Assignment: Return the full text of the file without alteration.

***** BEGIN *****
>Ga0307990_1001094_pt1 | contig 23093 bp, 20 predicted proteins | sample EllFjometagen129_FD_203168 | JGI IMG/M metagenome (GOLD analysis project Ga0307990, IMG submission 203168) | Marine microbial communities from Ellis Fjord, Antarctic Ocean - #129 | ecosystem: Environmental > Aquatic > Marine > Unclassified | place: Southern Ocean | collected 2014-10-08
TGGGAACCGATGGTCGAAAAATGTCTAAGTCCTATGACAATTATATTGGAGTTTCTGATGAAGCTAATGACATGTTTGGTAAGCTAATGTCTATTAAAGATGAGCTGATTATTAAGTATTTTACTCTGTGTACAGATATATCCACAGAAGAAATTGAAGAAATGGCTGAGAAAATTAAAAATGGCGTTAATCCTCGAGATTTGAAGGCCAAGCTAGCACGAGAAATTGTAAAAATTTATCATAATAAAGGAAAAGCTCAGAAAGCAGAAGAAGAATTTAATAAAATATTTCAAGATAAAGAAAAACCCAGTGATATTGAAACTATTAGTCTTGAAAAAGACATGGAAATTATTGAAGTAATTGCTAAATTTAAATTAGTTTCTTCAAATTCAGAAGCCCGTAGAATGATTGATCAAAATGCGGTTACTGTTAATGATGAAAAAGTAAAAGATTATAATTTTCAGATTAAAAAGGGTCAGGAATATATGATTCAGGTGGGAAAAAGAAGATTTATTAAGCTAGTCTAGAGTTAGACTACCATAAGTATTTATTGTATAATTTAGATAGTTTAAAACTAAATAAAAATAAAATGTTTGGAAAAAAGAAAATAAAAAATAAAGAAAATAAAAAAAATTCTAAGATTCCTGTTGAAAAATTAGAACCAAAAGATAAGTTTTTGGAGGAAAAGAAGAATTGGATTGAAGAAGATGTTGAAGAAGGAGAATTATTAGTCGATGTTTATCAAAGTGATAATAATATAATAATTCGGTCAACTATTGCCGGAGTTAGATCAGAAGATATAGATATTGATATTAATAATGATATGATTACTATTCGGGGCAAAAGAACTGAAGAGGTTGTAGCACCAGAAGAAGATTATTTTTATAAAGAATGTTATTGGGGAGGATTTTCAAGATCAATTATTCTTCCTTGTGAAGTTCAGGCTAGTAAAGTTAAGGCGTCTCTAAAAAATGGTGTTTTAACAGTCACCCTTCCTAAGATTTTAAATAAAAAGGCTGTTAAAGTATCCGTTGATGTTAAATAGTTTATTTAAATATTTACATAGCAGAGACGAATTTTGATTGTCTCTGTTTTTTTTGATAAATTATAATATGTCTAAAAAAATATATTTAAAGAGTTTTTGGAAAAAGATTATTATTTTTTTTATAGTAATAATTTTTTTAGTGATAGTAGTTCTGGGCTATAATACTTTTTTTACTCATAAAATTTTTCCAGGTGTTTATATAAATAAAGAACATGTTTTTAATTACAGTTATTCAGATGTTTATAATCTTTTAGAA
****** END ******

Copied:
>Ga0307990_1001094_pt1 | contig 23093 bp, 20 predicted proteins | sample EllFjometagen129_FD_203168 | JGI IMG/M metagenome (GOLD analysis project Ga0307990, IMG submission 203168) | Marine microbial communities from Ellis Fjord, Antarctic Ocean - #129 | ecosystem: Environmental > Aquatic > Marine > Unclassified | place: Southern Ocean | collected 2014-10-08
TGGGAACCGATGGTCGAAAAATGTCTAAGTCCTATGACAATTATATTGGAGTTTCTGATGAAGCTAATGACATGTTTGGTAAGCTAATGTCTATTAAAGATGAGCTGATTATTAAGTATTTTACTCTGTGTACAGATATATCCACAGAAGAAATTGAAGAAATGGCTGAGAAAATTAAAAATGGCGTTAATCCTCGAGATTTGAAGGCCAAGCTAGCACGAGAAATTGTAAAAATTTATCATAATAAAGGAAAAGCTCAGAAAGCAGAAGAAGAATTTAATAAAATATTTCAAGATAAAGAAAAACCCAGTGATATTGAAACTATTAGTCTTGAAAAAGACATGGAAATTATTGAAGTAATTGCTAAATTTAAATTAGTTTCTTCAAATTCAGAAGCCCGTAGAATGATTGATCAAAATGCGGTTACTGTTAATGATGAAAAAGTAAAAGATTATAATTTTCAGATTAAAAAGGGTCAGGAATATATGATTCAGGTGGGAAAAAGAAGATTTATTAAGCTAGTCTAGAGTTAGACTACCATAAGTATTTATTGTATAATTTAGATAGTTTAAAACTAAATAAAAATAAAATGTTTGGAAAAAAGAAAATAAAAAATAAAGAAAATAAAAAAAATTCTAAGATTCCTGTTGAAAAATTAGAACCAAAAGATAAGTTTTTGGAGGAAAAGAAGAATTGGATTGAAGAAGATGTTGAAGAAGGAGAATTATTAGTCGATGTTTATCAAAGTGATAATAATATAATAATTCGGTCAACTATTGCCGGAGTTAGATCAGAAGATATAGATATTGATATTAATAATGATATGATTACTATTCGGGGCAAAAGAACTGAAGAGGTTGTAGCACCAGAAGAAGATTATTTTTATAAAGAATGTTATTGGGGAGGATTTTCAAGATCAATTATTCTTCCTTGTGAAGTTCAGGCTAGTAAAGTTAAGGCGTCTCTAAAAAATGGTGTTTTAACAGTCACCCTTCCTAAGATTTTAAATAAAAAGGCTGTTAAAGTATCCGTTGATGTTAAATAGTTTATTTAAATATTTACATAGCAGAGACGAATTTTGATTGTCTCTGTTTTTTTTGATAAATTATAATATGTCTAAAAAAATATATTTAAAGAGTTTTTGGAAAAAGATTATTATTTTTTTTATAGTAATAATTTTTTTAGTGATAGTAGTTCTGGGCTATAATACTTTTTTTACTCATAAAATTTTTCCAGGTGTTTATATAAATAAAGAACATGTTTTTAATTACAGTTATTCAGATGTTTATAATCTTTTAGAA